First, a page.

Two groups of citizens will vote; the group constituted of the patriotic, secular, and reformists and the group of an amalgam of confessionals, feudalists, isolationists, statue quo,  and “colonial minded” mentalities.

The “colonial minded” citizens follow leaders who invariably rely on foreign interventions to balance a broken alliance among confessional castes system and perpetrate the conditions for weak central governments.

A brief current history might elucidate this drastic splitting among the Lebanese citizens. I

n May 24, 2000, Ehud Barak PM of Israel withdrew from most of south Lebanon with no preconditions, the first ever in Israel 61 years history of colonial implantation in our midst.

The joint strategy of Lebanon President Lahoud and Bashar Assad of Syria enabled Hezbollah a resounding victory.

The Arab League decided to hold its annual meeting in Beirut in August 2002 as a good gesture for its acknowledgment of the victory in 2000 of this tiny State.

In 2003, Syria had plans for partial withdrawal to the Bekaa Valley but the vehement rhetoric from the Druze leader Walid Jumblatt and the Patriarch of the Maronite Christian sect slowed down the execution process.

Before the assassination of late Rafic Hariri in February 14, 2005 the Bush Jr. Administration and Jacque Chirac of France issued the UN resolution 1559 for the retreat of the Syrian forces from Lebanon and the dismantling of Hezbollah’s military wing and the return of its heavy armament.

The withdrawal of the Syrian troops was not the main objective because the international community and the main “Arabic” States wanted and kept high hopes that Syria will ultimately be pressured to do the dirty work of taming Hezbollah.

The Syrian government factored in many variables to oppose the frequent lures and pressures of what is expected of her to do in order to remain in Lebanon.

The targeting Rafic Hariri for assassination by the US, France, Saudi Arabia, and mainly Israel was not one of the variables considered and Syria strategy was shaken violently.

In fact, Rafic Hariri received so many encouragements and acted in such confidence that the Syrian government forgot to contemplate such an evil and drastic eventuality by foreign colonial powers.

The mass demonstration on February 14 was not a threat to Syria; General Aoun was still in exile in France and was pressured by the French government Not to return to Lebanon.

What Syria comprehended the loudest was the mass demonstration by Hezbollah on March 8, 2005.  Hezbollah thanked Syria for its sacrifices, which meant “Now it is time for your complete withdrawal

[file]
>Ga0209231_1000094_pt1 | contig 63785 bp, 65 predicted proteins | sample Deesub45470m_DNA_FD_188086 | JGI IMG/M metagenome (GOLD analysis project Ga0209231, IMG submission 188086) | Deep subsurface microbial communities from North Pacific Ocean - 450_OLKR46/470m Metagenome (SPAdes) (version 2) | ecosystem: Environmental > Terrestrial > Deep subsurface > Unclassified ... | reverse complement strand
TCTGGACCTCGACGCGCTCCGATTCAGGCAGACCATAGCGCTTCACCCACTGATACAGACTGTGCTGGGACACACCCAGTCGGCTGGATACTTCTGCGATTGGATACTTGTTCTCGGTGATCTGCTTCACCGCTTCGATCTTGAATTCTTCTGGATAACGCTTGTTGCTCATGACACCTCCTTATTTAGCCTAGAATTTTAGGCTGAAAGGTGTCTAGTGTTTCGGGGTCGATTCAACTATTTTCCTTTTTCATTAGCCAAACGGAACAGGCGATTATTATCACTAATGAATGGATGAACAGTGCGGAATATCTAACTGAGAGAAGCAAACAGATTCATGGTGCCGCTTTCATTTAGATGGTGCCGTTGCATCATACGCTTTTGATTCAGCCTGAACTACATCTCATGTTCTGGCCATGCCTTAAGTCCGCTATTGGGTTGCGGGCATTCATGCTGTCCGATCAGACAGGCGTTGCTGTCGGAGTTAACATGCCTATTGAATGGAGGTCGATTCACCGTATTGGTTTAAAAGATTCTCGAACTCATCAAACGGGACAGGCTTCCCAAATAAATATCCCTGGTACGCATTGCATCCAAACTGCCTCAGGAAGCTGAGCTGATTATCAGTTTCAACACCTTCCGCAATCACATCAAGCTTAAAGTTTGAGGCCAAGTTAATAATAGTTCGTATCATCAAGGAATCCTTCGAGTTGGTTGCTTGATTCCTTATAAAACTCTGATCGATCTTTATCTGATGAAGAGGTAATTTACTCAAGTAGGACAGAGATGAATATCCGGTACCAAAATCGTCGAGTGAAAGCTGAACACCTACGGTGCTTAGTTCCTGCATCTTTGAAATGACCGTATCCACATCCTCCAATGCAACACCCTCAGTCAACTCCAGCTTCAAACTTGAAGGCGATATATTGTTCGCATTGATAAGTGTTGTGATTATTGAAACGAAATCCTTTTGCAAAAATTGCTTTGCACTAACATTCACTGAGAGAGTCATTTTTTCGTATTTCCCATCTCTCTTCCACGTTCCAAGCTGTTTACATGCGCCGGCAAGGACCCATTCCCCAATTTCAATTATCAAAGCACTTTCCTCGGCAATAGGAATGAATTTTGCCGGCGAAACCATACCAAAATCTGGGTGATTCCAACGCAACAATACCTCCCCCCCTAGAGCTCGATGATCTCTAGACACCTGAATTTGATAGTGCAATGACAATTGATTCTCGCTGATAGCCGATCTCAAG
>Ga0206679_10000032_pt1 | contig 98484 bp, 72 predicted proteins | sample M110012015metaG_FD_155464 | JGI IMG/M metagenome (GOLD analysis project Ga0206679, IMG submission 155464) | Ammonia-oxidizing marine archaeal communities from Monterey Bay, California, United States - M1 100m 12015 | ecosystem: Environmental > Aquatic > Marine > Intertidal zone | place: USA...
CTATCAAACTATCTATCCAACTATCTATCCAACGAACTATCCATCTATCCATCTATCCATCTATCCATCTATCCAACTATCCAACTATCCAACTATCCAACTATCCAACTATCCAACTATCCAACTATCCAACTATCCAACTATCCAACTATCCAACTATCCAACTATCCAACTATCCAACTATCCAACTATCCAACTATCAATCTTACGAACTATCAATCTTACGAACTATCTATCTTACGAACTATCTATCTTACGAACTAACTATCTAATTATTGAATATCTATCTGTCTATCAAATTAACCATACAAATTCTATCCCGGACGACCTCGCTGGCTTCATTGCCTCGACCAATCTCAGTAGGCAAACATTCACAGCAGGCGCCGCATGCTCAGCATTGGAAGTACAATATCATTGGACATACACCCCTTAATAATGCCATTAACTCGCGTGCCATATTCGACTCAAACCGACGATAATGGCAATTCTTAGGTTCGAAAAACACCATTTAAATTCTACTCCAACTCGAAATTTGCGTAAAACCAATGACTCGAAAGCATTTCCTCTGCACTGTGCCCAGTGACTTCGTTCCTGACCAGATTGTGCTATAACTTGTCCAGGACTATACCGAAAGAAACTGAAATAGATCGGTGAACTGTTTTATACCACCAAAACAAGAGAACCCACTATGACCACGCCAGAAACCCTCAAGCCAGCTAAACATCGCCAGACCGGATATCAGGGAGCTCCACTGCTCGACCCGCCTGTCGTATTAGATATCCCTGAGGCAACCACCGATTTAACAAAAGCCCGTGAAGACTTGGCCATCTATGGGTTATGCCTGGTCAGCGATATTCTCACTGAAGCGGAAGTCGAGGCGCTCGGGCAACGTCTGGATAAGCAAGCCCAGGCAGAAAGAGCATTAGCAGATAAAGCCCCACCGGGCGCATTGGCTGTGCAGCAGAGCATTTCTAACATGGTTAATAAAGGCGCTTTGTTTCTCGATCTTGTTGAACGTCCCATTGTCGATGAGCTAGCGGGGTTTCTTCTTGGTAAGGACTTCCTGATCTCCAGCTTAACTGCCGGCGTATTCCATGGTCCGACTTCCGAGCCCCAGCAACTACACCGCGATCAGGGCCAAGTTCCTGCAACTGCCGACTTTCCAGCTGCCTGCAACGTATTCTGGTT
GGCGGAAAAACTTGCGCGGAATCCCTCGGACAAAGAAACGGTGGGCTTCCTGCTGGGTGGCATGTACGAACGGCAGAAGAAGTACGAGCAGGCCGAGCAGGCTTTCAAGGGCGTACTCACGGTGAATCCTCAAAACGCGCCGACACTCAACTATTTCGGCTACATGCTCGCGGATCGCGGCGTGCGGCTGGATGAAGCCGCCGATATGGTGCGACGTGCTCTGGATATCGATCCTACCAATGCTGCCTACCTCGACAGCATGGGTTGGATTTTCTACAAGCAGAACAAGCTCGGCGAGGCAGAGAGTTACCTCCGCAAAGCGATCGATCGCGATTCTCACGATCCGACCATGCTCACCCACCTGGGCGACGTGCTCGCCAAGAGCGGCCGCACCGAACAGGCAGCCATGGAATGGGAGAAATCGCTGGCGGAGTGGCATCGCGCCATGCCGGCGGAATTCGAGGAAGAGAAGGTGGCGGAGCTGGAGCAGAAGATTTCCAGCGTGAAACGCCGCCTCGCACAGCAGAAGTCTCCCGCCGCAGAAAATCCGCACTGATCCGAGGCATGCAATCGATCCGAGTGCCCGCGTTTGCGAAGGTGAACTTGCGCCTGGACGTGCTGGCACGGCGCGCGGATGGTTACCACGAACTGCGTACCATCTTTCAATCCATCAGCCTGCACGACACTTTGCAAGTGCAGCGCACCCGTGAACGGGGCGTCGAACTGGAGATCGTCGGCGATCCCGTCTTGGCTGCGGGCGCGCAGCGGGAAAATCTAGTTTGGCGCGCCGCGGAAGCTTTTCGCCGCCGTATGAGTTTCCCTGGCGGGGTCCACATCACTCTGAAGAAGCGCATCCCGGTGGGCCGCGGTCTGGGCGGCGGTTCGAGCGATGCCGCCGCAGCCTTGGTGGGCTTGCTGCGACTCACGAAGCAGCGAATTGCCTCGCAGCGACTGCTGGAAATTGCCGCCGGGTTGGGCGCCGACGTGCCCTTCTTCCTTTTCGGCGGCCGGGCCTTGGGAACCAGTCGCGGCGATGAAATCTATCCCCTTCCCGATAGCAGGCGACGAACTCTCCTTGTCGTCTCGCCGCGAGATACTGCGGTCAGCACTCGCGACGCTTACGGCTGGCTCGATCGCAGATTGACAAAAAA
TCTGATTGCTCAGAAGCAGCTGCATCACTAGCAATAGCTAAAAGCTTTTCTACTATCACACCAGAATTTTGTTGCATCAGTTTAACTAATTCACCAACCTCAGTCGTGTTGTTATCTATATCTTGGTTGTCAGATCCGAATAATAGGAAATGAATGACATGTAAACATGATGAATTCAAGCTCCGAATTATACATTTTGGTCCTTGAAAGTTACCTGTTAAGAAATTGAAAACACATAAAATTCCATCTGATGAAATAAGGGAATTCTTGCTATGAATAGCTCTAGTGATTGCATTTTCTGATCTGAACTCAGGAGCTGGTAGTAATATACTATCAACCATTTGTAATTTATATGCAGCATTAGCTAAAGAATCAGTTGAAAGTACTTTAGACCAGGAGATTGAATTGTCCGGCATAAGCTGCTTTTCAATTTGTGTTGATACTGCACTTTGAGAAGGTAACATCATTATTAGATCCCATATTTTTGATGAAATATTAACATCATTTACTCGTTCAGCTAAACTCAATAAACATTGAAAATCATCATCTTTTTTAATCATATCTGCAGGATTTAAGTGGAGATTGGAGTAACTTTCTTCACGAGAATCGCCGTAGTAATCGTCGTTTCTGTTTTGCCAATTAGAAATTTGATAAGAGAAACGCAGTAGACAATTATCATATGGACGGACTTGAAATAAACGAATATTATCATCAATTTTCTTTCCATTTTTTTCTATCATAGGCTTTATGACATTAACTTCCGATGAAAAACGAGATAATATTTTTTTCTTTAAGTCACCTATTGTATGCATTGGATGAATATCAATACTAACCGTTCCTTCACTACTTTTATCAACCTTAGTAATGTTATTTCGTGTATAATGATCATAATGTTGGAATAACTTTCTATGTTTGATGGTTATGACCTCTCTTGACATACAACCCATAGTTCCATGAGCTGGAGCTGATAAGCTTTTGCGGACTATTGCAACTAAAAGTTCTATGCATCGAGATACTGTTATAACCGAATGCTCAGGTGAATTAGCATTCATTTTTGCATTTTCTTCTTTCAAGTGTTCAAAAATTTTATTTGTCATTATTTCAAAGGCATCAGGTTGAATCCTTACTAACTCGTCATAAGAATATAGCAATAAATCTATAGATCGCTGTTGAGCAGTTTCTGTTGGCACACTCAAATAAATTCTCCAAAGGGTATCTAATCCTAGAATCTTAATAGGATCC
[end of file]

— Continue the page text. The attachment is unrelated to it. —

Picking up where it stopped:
Hezbollah was always nervous of the Syrian presence in Lebanon because it was the only power capable of restraining its activities.

Hezbollah was sending the message to Bashar Assad “We can take care of ourselves and still continue the resistance against Israel if you definitely put an end to the international pressures for getting out of Lebanon”

The mass demonstration in March 14, fortified by the supporters of General Aoun (The Tayyar Horr), was not even a threat to Syria.  It was the realization of Syria that its continued presence in Lebanon will ultimately confront its army directly as the Lebanese government lost control over events and cowered under uncertainties.

Syria withdrew quickly to the frustration of the US and France who realized that they wasted Hariri for naught: Hariri could still be of great benefit to their policies in the Middle East region alive rather than dead.

The International Community, Egypt, and Saudi Arabia had to fall back to plan B: rekindling the civil war in Lebanon.  They initiated a series of bombing in Christian quarters hoping that the Christian will side en mass with the Sunni/Hariri clan.  Plan B petered.

Israel/Saudi Kingdom came back with more vigorous scare tactics by assassinating Christian personalities.  Samir Kassir, George Hawi, and Jubran Tweiny were marked as potentially Not reliable allies and could shift sides because they were independent minded and honest characters.

This wave of select assassination backfired because General Aoun signed a pact with Hezbollah and de-activated a potential civil war targeting the Christians.

Plan C also failed and civil war did not flare out.

Thus, direct intervention from outside was considered and Israel trained its forces for incursion into Lebanon with the US total aids and support in all phases.

Hezbollah, intentionally or by coincidence, preempted the completion of the plan in June 12, 2006.  Israel launched its offensive for 33 days and failed miserably in all the goals.  The attack backfired and the stature of Hezbollah ballooned and overflowed to all the Arab and Muslim populations.

The International Community, Egypt, and Saudi Arabia did not desist.

Plan D was to re-enforce the Sunnis with a military wing of extremist salafists called “Jund Al Sham” and financed by Bandar Bib Sultan of Saudi Arabia.